My Bill would change that principle, which has underpinned the tax avoidance activities of the accounting, legal and banking professions for three quarters of a century, and the pre-war culture of abuse that has been swept away in so many other areas of society would finally disappear from tax.
That said, there is no disadvantage in the Bill for the vast majority of UK taxpayers. The great majority of taxpayers do not avoid tax. For others who use certain tax arrangements, the Bill encourages HMRC to publish guidelines for how such arrangements will be interpreted. As a result, the Bill would immediately increase tax certainty—an important principle mentioned yesterday by the hon. Member for Wycombe (Steve Baker).
For those over whom doubt remains, the Bill would provide for a clearance mechanism whereby HMRC could be asked to provide prior indication of whether an arrangement would fall within the scope of tax avoidance. That process is intended to be helpful, quick and binding. Not unreasonably, in exchange the taxpayer would be expected to make a modest payment for the important provision of tax certainty, with a maximum charge of £1,000 plus VAT, or 5% of the potential tax involved in the arrangement. The fee would likely be much lower than that for any accountant’s or lawyer’s advice, yet would deliver a certain outcome for the taxpayer, who would then be willing to live within the ruling. In addition, HMRC would also be encouraged under the Bill to publish anonymised rulings, so knowledge of what might be considered tax avoidance would rapidly become known.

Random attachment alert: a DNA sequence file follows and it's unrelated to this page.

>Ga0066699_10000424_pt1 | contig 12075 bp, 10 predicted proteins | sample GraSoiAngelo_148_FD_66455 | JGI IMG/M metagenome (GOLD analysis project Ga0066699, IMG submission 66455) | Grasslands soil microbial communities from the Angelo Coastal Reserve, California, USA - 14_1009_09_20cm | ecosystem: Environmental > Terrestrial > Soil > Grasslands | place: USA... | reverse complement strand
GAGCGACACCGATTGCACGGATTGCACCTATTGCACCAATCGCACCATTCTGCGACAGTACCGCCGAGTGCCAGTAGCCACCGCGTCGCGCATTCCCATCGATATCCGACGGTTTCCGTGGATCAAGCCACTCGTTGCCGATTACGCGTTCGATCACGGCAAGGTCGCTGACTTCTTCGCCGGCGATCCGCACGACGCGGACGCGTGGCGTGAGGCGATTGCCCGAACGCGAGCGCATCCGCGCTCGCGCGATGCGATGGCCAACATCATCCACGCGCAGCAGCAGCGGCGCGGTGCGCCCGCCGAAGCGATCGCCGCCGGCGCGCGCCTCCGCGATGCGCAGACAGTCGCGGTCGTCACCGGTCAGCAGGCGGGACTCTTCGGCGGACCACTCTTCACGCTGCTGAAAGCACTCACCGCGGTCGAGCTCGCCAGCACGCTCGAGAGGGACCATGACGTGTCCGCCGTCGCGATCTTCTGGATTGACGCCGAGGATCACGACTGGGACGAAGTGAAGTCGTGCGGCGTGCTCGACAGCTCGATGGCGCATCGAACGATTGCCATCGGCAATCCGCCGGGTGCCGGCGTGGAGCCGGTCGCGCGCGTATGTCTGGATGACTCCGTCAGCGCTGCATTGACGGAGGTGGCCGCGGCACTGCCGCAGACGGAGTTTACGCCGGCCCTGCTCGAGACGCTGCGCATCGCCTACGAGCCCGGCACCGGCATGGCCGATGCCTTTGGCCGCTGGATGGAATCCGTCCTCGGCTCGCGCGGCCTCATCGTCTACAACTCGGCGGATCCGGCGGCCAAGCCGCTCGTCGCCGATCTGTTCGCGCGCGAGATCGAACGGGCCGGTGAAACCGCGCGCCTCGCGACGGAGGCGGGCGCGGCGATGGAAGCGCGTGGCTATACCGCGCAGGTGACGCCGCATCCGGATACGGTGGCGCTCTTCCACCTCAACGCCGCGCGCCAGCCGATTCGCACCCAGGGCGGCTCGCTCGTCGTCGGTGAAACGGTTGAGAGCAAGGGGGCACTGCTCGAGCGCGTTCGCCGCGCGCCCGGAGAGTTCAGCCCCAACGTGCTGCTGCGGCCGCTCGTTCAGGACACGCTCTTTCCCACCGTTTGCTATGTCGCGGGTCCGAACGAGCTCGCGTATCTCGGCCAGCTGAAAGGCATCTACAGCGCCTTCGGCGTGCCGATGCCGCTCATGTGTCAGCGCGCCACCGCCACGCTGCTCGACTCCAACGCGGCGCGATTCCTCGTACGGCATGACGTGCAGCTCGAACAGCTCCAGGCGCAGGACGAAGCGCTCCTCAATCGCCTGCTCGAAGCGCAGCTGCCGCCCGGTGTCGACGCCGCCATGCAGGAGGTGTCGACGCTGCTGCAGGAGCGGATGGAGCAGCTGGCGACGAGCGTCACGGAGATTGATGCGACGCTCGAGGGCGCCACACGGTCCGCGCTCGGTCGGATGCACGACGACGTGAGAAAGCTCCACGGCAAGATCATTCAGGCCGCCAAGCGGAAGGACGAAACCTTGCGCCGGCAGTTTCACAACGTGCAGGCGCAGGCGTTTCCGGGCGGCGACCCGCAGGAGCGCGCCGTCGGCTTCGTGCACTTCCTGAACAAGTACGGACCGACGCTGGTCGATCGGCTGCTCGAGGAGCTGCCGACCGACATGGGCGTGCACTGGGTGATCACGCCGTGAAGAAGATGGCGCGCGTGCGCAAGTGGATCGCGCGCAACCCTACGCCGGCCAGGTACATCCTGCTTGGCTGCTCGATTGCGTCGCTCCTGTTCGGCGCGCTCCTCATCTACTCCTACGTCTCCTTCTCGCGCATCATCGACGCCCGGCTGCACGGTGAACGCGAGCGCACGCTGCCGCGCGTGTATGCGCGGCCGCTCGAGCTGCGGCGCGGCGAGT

What would be the benefits of the Bill? First, it would outlaw tax avoidance, which is currently being exploited on an industrial scale and which is now widely perceived as a mounting public scandal. This GAntiP Bill would address that situation; the Government’s severely limited GAAR will certainly not. Secondly, because tax avoidance would be cut back significantly, considerably more tax revenue would be collected, meaning that many services now under threat from Government cuts could be saved. Alternatively, without any increase in public borrowing—always a concern of the Chancellor—extra funding would be made available to give a significant boost to job creation, economic recovery and a turnaround towards economic growth, which is the Government’s central objective.
Thirdly, as I have already noted, the UK tax system would be considerably more certain.
Fourthly, the pressure on accountants, lawyers and bankers to sell tax avoidance would be curtailed, because they and their clients would know that most of these schemes would fail. That would release significant resources for more productive use in the economy.
Fifthly, my Bill would change the rules of engagement for British companies away from competing over who can get the best advantage from the abuse of tax law, and towards competing over who can provide the best price and quality of goods and services for their customers. That could only provide a valuable boost to Britain’s economic effort.
Sixthly, and perhaps most importantly, the Bill would drastically change the culture in British society for the better. Instead of one tiny section of society—the 1% at the top, the big corporations and banks—being widely seen as continually ripping off the honest remainder of the population, a new benchmark would be set declaring that cheating on taxes is unacceptable and wrong, and that honesty and fair play are the basis of a strong modern economy fit for the 21st century. The significance of that in restoring faith in a Britain that we can all be proud of should not be underestimated. For all those reasons, I commend my Bill to the House.